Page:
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Let Women Fight Their Battles / Negin Sattari

Monday 20 January 2014, by admin

FeministSchool: Perhaps the most pronounced division among Iranian women’s rights activists in terms of their understandings of issues facing Iranian women, roots of gender inequality, and how to address women’s problems is shaped around religion and religiosity lines. Research on activism for Iranian women’s rights distinguishes between three waves in women’s quest for gender equality: Islamist, Islamist-feminist, and Secular. Although their demands and goals converge in many aspects, these groups have demonstrated different orientations in achieving women’s equal rights. Islamist organizations such as Jame Zeinab utilize an Islamic discourse to press women’s rights arguing that Islam itself enforces equality between men and women. Islamist gender activists mostly refuse to incorporate western feminist ideology and discourse aiming to differentiate between Islamic and western forms of gender equality. Islamist-feminists, on the other hand, demonstrate more moderate views on feminist ideas trying to reconcile Islamic and feminist discourses and establish an authentic, indigenous Muslim feminist movement. Finally, secular women center their activism on women’s equal political, legal, and social rights using a legal-juridical rather than religious discourse.

Despite their differences, women’s access to decision making positions including women’s representation in parliament and president’s cabinet have always been a priority on these groups’ agendas. During the last two presidential elections in 2009 and 2013 women’s rights activists moved towards focusing on their commonalities and converging their capacities and potentials for improving women’s political representation. Despite the positive outcomes this coalition has had for women’s movement, it seems that general public including youth and women who are not politically involved but follow women’s rights issues attentively do not see this convergence as a serious and strategic step for improving women’s situation. This either stems from lack of information about strategic plans of women’s movement or a historical mistrust about convergence of religious-conservative and more liberal movements.

This issue was clearly manifested in public reactions to assigning Marzieh Vahid-Dastjerdi as minister of health and medical education by president Ahmadi Nejad in 2009 and Elham Aminzadeh as vice president for legal affairs by president Roohani in 2013 who both identified with conservative, Islamist political parties. Women’s rights activists clearly welcomed these assignments perceiving them as positive although not sufficient steps towards improving women’s access to decision making positions. General public including well-educated men and women who do not favor conservative-Islamist parties, however, perceived these assignments as more anti rather than pro-women’s rights perceiving Islamist conservatives, both men and women, as misogynous and patriarchal.

After all politics is nothing but a domain of controversies, disagreements, and contradictions. Therefore women, like men, should be entitled to have different and even contradictory political orientations. This perception that conservative women are anti-women’s rights whose promotion to top political positions do not deserve to be celebrated and supported overlooks the commonalities between Islamist, Islamist-feminist, and secular activists. Intolerance towards diversity in women’s political orientations undermines their political agency based on this problematic assumption that advocates of women’s rights should follow similar political lines. Women as free agents are entitled to fight their political battles and take their political sides. Representation of all women on decision making positions even with conservative political interests by itself challenges patriarchal assumptions that condemn women’s public presence. Stigmatization of Islamist-conservative women who successfully make their ways into highly male-dominated decision making positions therefore is nothing but a patriarchal and misogynous treatment of women’s political activeness.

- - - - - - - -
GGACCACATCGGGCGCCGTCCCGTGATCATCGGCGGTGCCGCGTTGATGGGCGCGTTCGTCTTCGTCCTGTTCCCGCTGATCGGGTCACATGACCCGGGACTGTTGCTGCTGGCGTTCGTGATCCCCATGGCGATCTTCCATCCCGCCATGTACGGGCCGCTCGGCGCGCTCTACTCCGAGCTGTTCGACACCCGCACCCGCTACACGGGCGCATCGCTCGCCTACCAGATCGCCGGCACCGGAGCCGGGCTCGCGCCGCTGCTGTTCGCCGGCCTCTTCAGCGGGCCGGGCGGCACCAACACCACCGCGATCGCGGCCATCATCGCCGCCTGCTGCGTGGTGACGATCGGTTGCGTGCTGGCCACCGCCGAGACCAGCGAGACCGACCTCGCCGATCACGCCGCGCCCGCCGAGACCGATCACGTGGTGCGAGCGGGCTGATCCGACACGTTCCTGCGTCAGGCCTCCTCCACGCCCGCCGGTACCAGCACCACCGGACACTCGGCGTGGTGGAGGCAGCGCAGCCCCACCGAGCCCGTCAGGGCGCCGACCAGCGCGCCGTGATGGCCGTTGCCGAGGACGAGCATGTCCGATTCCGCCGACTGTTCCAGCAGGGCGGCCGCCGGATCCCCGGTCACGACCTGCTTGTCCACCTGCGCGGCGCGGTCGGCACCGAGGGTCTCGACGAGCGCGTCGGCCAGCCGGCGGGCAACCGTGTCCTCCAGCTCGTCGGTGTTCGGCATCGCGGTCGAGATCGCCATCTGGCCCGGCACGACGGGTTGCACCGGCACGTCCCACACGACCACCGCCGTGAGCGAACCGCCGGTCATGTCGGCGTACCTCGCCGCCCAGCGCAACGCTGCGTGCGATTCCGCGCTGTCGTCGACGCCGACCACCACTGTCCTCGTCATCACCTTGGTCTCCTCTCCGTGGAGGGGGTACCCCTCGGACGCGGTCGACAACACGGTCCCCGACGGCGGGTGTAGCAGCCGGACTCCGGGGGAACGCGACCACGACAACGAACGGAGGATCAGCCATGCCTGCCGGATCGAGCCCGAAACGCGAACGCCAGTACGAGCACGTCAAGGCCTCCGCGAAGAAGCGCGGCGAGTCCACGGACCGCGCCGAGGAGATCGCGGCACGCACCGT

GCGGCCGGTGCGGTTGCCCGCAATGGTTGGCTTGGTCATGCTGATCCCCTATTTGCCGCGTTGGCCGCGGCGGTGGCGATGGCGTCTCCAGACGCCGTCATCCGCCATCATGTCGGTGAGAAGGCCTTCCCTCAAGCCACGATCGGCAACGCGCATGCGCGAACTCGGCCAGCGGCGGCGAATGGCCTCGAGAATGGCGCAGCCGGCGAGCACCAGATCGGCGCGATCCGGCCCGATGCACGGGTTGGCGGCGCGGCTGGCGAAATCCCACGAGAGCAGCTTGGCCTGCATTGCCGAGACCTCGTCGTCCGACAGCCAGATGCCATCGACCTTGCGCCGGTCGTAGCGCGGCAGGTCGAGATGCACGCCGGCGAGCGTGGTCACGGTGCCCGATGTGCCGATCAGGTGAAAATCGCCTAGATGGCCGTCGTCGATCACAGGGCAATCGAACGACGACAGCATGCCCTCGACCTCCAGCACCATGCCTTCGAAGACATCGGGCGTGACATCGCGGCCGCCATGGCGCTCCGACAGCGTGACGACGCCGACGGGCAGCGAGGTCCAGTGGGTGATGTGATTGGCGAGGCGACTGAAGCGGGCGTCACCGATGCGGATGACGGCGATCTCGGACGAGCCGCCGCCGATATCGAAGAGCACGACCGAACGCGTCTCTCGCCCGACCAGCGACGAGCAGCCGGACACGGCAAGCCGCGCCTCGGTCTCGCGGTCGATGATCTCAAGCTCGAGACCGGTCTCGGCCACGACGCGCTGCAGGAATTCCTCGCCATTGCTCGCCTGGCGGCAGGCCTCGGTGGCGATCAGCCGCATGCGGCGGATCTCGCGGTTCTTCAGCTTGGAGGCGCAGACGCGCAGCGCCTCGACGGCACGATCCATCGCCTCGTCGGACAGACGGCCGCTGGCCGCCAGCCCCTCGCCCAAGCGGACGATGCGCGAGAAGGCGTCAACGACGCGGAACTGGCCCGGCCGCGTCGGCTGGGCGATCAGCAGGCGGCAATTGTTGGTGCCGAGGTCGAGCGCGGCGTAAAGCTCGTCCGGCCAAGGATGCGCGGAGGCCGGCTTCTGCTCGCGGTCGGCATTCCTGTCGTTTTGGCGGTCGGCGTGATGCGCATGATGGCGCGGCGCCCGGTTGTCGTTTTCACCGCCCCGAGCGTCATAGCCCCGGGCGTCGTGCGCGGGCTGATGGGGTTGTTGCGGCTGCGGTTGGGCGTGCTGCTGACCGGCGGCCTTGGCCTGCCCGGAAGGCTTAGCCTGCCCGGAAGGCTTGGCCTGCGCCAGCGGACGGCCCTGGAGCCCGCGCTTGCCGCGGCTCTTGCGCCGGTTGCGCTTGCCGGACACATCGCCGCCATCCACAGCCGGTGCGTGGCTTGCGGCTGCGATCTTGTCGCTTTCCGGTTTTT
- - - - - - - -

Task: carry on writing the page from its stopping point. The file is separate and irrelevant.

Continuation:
An important responsibility on activists’ shoulders is to raise awareness and develop an open discussion that counters such ‘feminist at surface’ but ‘patriarchal inside’ arguments. Women’s rights activists should challenge the public pessimism towards conservative-Islamist women in decision making positions more strongly; and take strategic steps to uncover the ways women’s participation in politics regardless of their political orientations improves women’s situation in both short and long terms. Without an informative framework for understanding the benefits of women’s political involvement to women as a collective whole, struggles and efforts for improving women’s representation in politics will not be publically recognized and celebrated in meaningful ways. It should therefore be a priority on women’s rights activists’ agenda to facilitate a public dialogue that challenges devaluation of Islamist-conservative women and highlights women’s political agency and entitlement to pursue diverse political interests.

Source in Persian:


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